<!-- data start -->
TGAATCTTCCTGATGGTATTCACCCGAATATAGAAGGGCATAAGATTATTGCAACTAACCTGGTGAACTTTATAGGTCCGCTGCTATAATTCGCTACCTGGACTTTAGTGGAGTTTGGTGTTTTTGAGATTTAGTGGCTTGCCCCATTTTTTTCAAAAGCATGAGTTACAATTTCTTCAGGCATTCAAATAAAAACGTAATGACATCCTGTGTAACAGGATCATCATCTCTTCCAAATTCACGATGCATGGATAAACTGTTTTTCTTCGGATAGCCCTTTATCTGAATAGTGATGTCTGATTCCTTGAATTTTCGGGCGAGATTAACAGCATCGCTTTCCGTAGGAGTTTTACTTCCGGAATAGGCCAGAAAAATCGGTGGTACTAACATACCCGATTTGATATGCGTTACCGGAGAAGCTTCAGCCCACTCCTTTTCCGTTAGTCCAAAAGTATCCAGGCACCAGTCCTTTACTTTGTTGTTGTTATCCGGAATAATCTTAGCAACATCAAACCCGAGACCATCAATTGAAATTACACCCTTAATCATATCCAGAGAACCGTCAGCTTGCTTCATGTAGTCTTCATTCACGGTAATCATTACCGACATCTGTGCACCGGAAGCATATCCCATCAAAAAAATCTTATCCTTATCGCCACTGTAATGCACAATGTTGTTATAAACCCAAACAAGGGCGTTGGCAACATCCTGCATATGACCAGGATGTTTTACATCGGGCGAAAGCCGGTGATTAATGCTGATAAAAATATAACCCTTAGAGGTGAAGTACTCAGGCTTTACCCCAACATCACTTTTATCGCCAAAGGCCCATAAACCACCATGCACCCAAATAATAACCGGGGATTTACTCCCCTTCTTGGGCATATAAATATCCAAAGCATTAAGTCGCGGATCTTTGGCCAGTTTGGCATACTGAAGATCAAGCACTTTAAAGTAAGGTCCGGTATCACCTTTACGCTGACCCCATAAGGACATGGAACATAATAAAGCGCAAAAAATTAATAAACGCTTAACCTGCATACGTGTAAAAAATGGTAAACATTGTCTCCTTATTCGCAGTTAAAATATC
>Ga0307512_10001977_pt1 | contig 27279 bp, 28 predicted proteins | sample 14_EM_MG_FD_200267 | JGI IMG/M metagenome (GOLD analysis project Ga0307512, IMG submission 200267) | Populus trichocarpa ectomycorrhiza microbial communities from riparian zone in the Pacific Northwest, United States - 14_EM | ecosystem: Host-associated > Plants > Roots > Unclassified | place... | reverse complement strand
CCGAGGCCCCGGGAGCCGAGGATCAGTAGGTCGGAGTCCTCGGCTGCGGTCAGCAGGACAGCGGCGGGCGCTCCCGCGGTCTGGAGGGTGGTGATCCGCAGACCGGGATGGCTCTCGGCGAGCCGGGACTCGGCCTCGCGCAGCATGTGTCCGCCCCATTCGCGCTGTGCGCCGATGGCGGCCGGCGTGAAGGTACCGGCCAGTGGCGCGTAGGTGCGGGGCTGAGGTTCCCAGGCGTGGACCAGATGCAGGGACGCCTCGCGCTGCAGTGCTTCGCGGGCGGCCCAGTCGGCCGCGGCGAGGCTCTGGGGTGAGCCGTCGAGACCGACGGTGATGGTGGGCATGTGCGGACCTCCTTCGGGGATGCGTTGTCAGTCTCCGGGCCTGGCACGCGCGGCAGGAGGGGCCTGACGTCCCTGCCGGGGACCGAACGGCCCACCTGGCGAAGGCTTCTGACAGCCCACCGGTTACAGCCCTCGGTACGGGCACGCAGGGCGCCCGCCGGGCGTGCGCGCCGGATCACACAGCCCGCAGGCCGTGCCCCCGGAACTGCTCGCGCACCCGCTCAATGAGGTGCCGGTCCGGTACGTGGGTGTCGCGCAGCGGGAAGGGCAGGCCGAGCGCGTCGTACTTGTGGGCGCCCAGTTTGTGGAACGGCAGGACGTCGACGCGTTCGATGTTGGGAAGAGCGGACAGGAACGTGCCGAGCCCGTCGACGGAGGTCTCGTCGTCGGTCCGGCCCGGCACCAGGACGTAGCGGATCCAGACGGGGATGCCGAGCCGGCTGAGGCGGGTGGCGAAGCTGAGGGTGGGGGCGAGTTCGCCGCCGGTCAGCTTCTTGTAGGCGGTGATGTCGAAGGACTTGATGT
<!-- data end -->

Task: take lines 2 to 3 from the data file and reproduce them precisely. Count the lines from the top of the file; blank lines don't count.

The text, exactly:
>Ga0307512_10001977_pt1 | contig 27279 bp, 28 predicted proteins | sample 14_EM_MG_FD_200267 | JGI IMG/M metagenome (GOLD analysis project Ga0307512, IMG submission 200267) | Populus trichocarpa ectomycorrhiza microbial communities from riparian zone in the Pacific Northwest, United States - 14_EM | ecosystem: Host-associated > Plants > Roots > Unclassified | place... | reverse complement strand
CCGAGGCCCCGGGAGCCGAGGATCAGTAGGTCGGAGTCCTCGGCTGCGGTCAGCAGGACAGCGGCGGGCGCTCCCGCGGTCTGGAGGGTGGTGATCCGCAGACCGGGATGGCTCTCGGCGAGCCGGGACTCGGCCTCGCGCAGCATGTGTCCGCCCCATTCGCGCTGTGCGCCGATGGCGGCCGGCGTGAAGGTACCGGCCAGTGGCGCGTAGGTGCGGGGCTGAGGTTCCCAGGCGTGGACCAGATGCAGGGACGCCTCGCGCTGCAGTGCTTCGCGGGCGGCCCAGTCGGCCGCGGCGAGGCTCTGGGGTGAGCCGTCGAGACCGACGGTGATGGTGGGCATGTGCGGACCTCCTTCGGGGATGCGTTGTCAGTCTCCGGGCCTGGCACGCGCGGCAGGAGGGGCCTGACGTCCCTGCCGGGGACCGAACGGCCCACCTGGCGAAGGCTTCTGACAGCCCACCGGTTACAGCCCTCGGTACGGGCACGCAGGGCGCCCGCCGGGCGTGCGCGCCGGATCACACAGCCCGCAGGCCGTGCCCCCGGAACTGCTCGCGCACCCGCTCAATGAGGTGCCGGTCCGGTACGTGGGTGTCGCGCAGCGGGAAGGGCAGGCCGAGCGCGTCGTACTTGTGGGCGCCCAGTTTGTGGAACGGCAGGACGTCGACGCGTTCGATGTTGGGAAGAGCGGACAGGAACGTGCCGAGCCCGTCGACGGAGGTCTCGTCGTCGGTCCGGCCCGGCACCAGGACGTAGCGGATCCAGACGGGGATGCCGAGCCGGCTGAGGCGGGTGGCGAAGCTGAGGGTGGGGGCGAGTTCGCCGCCGGTCAGCTTCTTGTAGGCGGTGATGTCGAAGGACTTGATGT